. 2002 ~ Moe Foner, a labor official who brought art, theater and music to the largest health care workers union in New York City, died at the age of 86. As an executive secretary for New York’s Health and Human Service Union, Foner worked as a lobbyist, strategist and slogan writer for the city’s hospital workers for several decades. Foner was also the founder of Bread and Roses, a cultural program which organized art exhibitions and performances for union members, often during workers’ lunch hours. Under his direction, Bread and Roses recruited performers from folksingers Pete Seeger and Woody Guthrie to the ventriloquist Shari Lewis. He hired rising stars like Ossie Davis, Ruby Dee and Sidney Poitier to put on annual shows about civil rights for hospital workers. Foner also installed the only art gallery at a union headquarters. Born in Brooklyn, Foner graduated from Brooklyn College in 1936 and was employed by several other unions, including the now-defunct Department Store Local 1250, before going to work for the health care workers union.

.  2016 ~ David Bowie died after a courageous 18 month battle with cancer.  Bowie was an English singer, songwriter, multi-instrumentalist, record producer, arranger, painter, and actor.

. 2017 ~ Buddy Greco, American jazz singer (Away We Go, Broadway Open House), died at the age of 90

On January 9 in Music History

today

.  1839 ~ John Knowles Paine, first American-born composer to achieve fame for large-scale orchestral music.

. 1880 First performance of Nikolai Andreyevich Rimski-Korsakov’s opera May Night in St. Petersburg

. 1898 ~ Gracie Fields (Grace Stansfield), Comedienne, singer

. 1899 ~ Russian pianist and composer Alexander Nikolayevich Tcherepnin was born in St. Petersburg.

. 1902 ~ Sir Rudolf Bing, Austrian-born British operatic impresario, manager of the Metropolitan Opera House from 1950 to 1972

. 1941 ~ Joan Baez, American folk singer, guitarist and songwriter

. 1941 ~ Sammy Kaye and his orchestra recorded Until Tomorrow on Victor Records. This song became the sign-off melody for Kaye and other big bands.

. 1944 ~ Scott (Noel) Engel, Singer with The Walker Brothers

. 1944 ~ Jimmy Page, Guitarist with Led Zeppelin

. 1948 ~ Walter Piston’s 3rd Symphony in E, premiered in Boston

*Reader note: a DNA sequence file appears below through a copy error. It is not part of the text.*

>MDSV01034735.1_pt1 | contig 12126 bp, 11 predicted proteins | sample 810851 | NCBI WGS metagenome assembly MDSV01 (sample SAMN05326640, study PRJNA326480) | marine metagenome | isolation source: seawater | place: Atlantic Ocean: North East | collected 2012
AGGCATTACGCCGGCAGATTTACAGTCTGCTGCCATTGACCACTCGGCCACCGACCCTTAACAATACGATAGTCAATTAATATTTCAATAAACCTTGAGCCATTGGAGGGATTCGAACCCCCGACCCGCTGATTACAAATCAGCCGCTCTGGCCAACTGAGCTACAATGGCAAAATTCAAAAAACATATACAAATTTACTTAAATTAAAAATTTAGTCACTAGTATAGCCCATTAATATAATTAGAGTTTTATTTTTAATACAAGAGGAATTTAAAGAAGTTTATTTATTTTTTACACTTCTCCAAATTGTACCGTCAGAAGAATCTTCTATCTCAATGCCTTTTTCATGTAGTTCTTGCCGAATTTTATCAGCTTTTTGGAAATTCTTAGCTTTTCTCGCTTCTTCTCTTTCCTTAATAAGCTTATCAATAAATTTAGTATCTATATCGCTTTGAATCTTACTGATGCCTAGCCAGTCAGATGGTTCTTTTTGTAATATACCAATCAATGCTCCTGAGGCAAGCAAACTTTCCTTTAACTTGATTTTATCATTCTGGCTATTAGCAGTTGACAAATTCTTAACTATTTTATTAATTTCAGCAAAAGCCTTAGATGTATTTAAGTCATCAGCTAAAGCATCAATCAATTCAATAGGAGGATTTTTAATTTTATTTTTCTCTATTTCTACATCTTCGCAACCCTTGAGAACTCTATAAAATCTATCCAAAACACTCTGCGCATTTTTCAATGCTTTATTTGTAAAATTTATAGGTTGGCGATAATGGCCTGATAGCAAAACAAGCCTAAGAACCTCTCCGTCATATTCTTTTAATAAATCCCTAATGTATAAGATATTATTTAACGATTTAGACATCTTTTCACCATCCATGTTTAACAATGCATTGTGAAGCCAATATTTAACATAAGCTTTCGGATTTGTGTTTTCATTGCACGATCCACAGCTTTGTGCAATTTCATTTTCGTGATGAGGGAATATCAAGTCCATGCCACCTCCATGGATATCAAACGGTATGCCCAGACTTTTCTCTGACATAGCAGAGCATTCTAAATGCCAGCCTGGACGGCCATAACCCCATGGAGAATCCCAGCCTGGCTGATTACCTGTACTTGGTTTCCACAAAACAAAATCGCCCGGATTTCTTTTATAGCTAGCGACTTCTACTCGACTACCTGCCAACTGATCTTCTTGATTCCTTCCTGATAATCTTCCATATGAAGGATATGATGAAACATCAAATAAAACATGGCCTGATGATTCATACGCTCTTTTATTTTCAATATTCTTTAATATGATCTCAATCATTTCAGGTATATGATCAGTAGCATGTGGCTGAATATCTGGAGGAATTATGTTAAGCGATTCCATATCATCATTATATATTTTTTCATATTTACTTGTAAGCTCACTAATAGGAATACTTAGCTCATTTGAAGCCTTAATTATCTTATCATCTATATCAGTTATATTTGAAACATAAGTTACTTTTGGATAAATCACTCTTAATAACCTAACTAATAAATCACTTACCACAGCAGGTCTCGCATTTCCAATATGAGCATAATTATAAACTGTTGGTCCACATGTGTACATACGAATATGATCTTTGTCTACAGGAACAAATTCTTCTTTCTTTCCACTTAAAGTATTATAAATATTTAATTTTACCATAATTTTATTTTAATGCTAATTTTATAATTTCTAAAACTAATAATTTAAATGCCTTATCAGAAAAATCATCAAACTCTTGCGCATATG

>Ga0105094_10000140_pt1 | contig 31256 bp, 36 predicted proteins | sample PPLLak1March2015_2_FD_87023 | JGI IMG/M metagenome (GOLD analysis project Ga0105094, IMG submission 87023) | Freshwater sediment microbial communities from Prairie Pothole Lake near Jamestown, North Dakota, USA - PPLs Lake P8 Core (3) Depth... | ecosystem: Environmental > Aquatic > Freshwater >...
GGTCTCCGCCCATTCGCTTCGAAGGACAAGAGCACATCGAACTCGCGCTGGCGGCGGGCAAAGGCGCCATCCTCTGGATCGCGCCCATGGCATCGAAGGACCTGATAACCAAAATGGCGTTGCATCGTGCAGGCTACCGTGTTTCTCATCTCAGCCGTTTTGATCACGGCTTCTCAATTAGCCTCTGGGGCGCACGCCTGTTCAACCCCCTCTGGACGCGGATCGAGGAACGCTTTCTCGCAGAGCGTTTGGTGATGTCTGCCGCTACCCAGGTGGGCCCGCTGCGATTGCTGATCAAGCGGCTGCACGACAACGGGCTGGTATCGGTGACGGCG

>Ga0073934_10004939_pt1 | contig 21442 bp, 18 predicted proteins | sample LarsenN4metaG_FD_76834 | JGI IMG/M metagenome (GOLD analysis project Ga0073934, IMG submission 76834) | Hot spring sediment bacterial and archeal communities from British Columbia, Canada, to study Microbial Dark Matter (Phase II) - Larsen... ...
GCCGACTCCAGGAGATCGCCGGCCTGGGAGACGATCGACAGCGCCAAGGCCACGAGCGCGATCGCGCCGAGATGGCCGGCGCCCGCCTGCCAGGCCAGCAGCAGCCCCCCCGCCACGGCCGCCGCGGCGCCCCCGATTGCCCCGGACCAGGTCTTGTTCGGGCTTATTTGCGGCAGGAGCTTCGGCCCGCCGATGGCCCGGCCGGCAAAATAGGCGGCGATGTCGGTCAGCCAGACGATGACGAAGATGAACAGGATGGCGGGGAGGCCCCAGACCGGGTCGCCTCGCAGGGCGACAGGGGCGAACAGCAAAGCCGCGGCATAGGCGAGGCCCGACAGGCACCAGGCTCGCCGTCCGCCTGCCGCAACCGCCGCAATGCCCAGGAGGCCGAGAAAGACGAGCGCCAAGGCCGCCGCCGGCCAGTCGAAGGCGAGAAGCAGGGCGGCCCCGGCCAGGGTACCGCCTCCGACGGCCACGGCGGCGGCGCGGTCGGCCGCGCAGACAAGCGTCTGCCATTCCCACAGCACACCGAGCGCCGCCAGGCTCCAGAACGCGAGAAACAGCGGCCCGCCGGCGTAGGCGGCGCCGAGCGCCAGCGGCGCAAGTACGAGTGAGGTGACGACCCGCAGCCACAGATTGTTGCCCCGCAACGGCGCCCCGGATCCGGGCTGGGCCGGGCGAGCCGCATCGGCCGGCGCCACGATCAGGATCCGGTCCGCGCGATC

. 1948 ~ Bill Cowsill, Singer with The Cowsills

. 1950 ~ David Johansen (Buster Poindexter), Singer with New York Dolls, actor

. 1951 ~ Crystal Gayle (Brenda Gail Webb), Singer, Loretta Lynn’s sister

. 2001 ~ Apple announced iTunes at the Macworld Expo in San Francisco, for organizing and playing digital music and videos

. 2003 – A grand piano once owned by Elvis Presley was sold for $685,000.

On January 8 in Music History

today

. 1713 ~ Death of Italian composer and violinist Arcangelo Corelli in Rome age 59

. 1830 ~ Hans von Bulow, German pianist and conductor
More information about von Bulow

. 1906 ~ Arthur Rubinstein made his debut at Carnegie Hall in New York City. The concert received only a few favorable reviews.

. 1912 ~ Jose Ferrer (Cintron), Academy Award-winning actor, Rosemary Clooney’s husband

. 1922 ~ Abbey Simon, American pianist

. 1924 ~ Ron Moody, Actor, singer in Oliver Twist

. 1925 ~ Russian composer, Igor Stravinsky, appeared in his first American concert, as he conducted the New York Philharmonic Orchestra in a program of his own compositions.

. 1935 ~ Elvis Presley, American rock-and-roll singer and guitarist. He had 90 top-20 hits.

. 1937 ~ Shirley Bassey, Singer

. 1940 ~ Anthony Gourdine, Singer with Little Anthony and The Imperials

. 1940 ~ Vincent Lopez and his orchestra recorded the third version of Lopez’ theme song titled Nola. This version, recorded in Hollywood on Bluebird Records, is recognized as his best rendition of the classic song.

. 1946 ~ Robbie Krieger, Guitarist with The Doors

. 1947 ~ David Bowie, British rock singer and actor

. 1947 ~ Terry Sylvester, Musician with the groups Swinging Blue Jeans and the Hollies

. 1952 ~ Vladimir Feltsman, Pianist

. 1961 ~ Robert Goulet made his national TV debut this night on “The Ed Sullivan Show” on CBS.

. 1965 ~ The TV dance show, “Hullabaloo”, debuted on NBC~TV. The show, a weekly trip into the world of rock and roll, featured plenty of mini-skirted go~go girls; which didn’t hurt ratings any. ABC countered with “Shindig”, a similar show, similar concept, similar everything.

. 1966 ~ The Beatles LP, “Rubber Soul”, began a 6-week reign at the top of the album chart. This was the seventh Beatles LP to reach the #1 position since February, 1964. “Rubber Soul” stayed on the charts for 56 weeks. The other #1 albums for the Fab Four to that date were: “Meet The Beatles“, “The Beatles Second Album”, “A Hard Day’s Night”,“Beatles ’65”, “Beatles VI” and “Help!”.

. 1973 ~ Carly Simon received a gold record for the single, You’re So Vain.